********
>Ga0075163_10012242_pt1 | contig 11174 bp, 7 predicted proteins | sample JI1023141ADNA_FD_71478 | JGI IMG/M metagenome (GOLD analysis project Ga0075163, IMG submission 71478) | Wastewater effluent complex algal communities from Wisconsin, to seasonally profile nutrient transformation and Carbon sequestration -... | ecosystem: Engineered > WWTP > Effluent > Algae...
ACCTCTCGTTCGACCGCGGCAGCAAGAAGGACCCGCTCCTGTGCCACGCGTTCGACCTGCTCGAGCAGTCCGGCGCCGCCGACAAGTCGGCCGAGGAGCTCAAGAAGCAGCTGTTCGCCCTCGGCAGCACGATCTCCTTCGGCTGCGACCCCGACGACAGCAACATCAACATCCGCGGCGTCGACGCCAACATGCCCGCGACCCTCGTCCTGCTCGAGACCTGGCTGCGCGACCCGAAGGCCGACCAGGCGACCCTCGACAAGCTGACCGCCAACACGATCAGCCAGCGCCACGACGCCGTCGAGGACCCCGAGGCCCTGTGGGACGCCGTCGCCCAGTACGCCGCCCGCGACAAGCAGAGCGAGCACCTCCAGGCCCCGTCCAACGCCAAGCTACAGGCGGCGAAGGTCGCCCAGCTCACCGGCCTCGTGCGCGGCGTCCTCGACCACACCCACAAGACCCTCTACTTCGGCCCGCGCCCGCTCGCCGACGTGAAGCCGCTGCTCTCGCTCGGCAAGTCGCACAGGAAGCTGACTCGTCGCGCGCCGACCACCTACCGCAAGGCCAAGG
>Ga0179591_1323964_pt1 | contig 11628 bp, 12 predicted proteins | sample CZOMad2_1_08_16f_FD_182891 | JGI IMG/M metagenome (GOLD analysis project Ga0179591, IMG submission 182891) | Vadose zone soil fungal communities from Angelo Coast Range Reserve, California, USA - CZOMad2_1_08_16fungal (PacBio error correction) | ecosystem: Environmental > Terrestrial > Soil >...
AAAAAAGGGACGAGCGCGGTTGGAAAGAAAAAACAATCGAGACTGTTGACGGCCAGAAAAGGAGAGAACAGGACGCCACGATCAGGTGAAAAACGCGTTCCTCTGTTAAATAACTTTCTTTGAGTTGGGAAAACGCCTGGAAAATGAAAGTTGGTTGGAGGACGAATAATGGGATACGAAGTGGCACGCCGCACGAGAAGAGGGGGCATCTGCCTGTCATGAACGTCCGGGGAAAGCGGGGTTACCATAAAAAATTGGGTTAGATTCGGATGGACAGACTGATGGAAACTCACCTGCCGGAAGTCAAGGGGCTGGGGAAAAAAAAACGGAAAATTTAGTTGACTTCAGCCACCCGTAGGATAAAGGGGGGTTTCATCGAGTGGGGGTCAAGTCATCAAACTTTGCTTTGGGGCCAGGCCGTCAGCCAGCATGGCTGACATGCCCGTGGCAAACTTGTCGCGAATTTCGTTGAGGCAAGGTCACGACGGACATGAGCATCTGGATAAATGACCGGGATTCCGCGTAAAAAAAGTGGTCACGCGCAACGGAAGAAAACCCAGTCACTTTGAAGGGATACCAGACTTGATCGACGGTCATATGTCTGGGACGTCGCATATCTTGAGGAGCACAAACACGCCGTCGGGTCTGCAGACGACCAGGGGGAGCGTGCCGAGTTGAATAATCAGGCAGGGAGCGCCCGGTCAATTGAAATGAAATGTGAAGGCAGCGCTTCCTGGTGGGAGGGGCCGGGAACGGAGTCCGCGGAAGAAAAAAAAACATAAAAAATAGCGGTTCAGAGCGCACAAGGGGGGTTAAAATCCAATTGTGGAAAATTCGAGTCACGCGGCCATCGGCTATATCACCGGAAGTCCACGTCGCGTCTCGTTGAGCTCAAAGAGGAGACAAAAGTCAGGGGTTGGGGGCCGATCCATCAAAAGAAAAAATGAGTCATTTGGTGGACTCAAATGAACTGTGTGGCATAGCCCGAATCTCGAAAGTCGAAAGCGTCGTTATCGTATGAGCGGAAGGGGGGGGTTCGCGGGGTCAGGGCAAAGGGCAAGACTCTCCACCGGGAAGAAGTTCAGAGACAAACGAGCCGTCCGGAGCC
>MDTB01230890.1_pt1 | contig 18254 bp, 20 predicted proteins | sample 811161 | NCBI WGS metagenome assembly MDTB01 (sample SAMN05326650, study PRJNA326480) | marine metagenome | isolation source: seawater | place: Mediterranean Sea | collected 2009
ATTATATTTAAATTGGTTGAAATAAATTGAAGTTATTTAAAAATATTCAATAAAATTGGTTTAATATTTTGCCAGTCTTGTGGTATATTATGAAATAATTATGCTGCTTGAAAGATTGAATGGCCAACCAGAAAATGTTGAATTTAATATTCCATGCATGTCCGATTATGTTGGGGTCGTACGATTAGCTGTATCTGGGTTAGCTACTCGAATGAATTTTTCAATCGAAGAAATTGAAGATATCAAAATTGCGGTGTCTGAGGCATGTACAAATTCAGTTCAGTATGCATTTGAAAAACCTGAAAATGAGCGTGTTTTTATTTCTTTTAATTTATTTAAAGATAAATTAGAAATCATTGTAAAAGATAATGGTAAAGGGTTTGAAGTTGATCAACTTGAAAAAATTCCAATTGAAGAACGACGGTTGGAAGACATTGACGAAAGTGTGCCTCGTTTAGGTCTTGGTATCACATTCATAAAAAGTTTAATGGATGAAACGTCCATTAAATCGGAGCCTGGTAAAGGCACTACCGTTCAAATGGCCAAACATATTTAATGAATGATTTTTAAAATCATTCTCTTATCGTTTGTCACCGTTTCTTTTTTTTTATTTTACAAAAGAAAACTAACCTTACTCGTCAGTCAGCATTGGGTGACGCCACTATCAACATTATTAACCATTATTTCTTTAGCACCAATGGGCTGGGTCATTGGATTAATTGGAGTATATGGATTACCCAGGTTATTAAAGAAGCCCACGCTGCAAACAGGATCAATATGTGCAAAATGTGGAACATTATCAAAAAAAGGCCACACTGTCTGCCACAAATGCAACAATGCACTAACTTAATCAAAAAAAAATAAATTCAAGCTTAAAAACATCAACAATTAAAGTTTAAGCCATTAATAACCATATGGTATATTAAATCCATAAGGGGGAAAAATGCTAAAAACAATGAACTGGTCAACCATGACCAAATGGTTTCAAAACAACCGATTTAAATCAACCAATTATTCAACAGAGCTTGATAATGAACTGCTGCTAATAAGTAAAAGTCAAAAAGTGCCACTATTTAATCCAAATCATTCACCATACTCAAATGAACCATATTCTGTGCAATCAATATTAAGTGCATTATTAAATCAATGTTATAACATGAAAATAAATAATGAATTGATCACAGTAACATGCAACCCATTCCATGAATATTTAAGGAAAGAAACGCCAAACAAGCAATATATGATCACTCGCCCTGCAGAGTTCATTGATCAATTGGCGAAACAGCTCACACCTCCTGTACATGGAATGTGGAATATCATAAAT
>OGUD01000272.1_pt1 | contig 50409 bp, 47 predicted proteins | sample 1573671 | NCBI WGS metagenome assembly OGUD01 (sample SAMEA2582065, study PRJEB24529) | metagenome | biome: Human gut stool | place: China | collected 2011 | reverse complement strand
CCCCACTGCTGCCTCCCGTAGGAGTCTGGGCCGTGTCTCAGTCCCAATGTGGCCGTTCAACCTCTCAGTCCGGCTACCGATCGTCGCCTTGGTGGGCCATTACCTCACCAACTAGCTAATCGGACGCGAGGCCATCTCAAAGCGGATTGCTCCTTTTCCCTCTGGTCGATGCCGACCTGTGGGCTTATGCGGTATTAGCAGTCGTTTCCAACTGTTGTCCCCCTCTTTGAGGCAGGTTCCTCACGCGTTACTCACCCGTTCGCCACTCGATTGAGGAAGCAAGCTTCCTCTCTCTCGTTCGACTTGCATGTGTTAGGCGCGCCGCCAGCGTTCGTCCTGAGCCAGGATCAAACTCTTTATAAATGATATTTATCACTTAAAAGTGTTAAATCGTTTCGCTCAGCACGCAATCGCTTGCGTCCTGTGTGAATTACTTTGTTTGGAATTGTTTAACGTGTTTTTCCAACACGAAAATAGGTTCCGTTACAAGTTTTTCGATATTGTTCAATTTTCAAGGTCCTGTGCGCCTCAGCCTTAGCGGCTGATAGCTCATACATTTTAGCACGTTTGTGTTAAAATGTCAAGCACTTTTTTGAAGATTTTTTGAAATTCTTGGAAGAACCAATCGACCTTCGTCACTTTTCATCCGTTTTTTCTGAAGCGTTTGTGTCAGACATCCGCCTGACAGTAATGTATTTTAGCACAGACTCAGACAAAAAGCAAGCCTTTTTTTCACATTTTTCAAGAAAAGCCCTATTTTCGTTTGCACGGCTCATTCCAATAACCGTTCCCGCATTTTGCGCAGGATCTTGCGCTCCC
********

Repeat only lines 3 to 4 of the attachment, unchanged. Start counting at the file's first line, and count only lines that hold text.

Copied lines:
>Ga0179591_1323964_pt1 | contig 11628 bp, 12 predicted proteins | sample CZOMad2_1_08_16f_FD_182891 | JGI IMG/M metagenome (GOLD analysis project Ga0179591, IMG submission 182891) | Vadose zone soil fungal communities from Angelo Coast Range Reserve, California, USA - CZOMad2_1_08_16fungal (PacBio error correction) | ecosystem: Environmental > Terrestrial > Soil >...
AAAAAAGGGACGAGCGCGGTTGGAAAGAAAAAACAATCGAGACTGTTGACGGCCAGAAAAGGAGAGAACAGGACGCCACGATCAGGTGAAAAACGCGTTCCTCTGTTAAATAACTTTCTTTGAGTTGGGAAAACGCCTGGAAAATGAAAGTTGGTTGGAGGACGAATAATGGGATACGAAGTGGCACGCCGCACGAGAAGAGGGGGCATCTGCCTGTCATGAACGTCCGGGGAAAGCGGGGTTACCATAAAAAATTGGGTTAGATTCGGATGGACAGACTGATGGAAACTCACCTGCCGGAAGTCAAGGGGCTGGGGAAAAAAAAACGGAAAATTTAGTTGACTTCAGCCACCCGTAGGATAAAGGGGGGTTTCATCGAGTGGGGGTCAAGTCATCAAACTTTGCTTTGGGGCCAGGCCGTCAGCCAGCATGGCTGACATGCCCGTGGCAAACTTGTCGCGAATTTCGTTGAGGCAAGGTCACGACGGACATGAGCATCTGGATAAATGACCGGGATTCCGCGTAAAAAAAGTGGTCACGCGCAACGGAAGAAAACCCAGTCACTTTGAAGGGATACCAGACTTGATCGACGGTCATATGTCTGGGACGTCGCATATCTTGAGGAGCACAAACACGCCGTCGGGTCTGCAGACGACCAGGGGGAGCGTGCCGAGTTGAATAATCAGGCAGGGAGCGCCCGGTCAATTGAAATGAAATGTGAAGGCAGCGCTTCCTGGTGGGAGGGGCCGGGAACGGAGTCCGCGGAAGAAAAAAAAACATAAAAAATAGCGGTTCAGAGCGCACAAGGGGGGTTAAAATCCAATTGTGGAAAATTCGAGTCACGCGGCCATCGGCTATATCACCGGAAGTCCACGTCGCGTCTCGTTGAGCTCAAAGAGGAGACAAAAGTCAGGGGTTGGGGGCCGATCCATCAAAAGAAAAAATGAGTCATTTGGTGGACTCAAATGAACTGTGTGGCATAGCCCGAATCTCGAAAGTCGAAAGCGTCGTTATCGTATGAGCGGAAGGGGGGGGTTCGCGGGGTCAGGGCAAAGGGCAAGACTCTCCACCGGGAAGAAGTTCAGAGACAAACGAGCCGTCCGGAGCC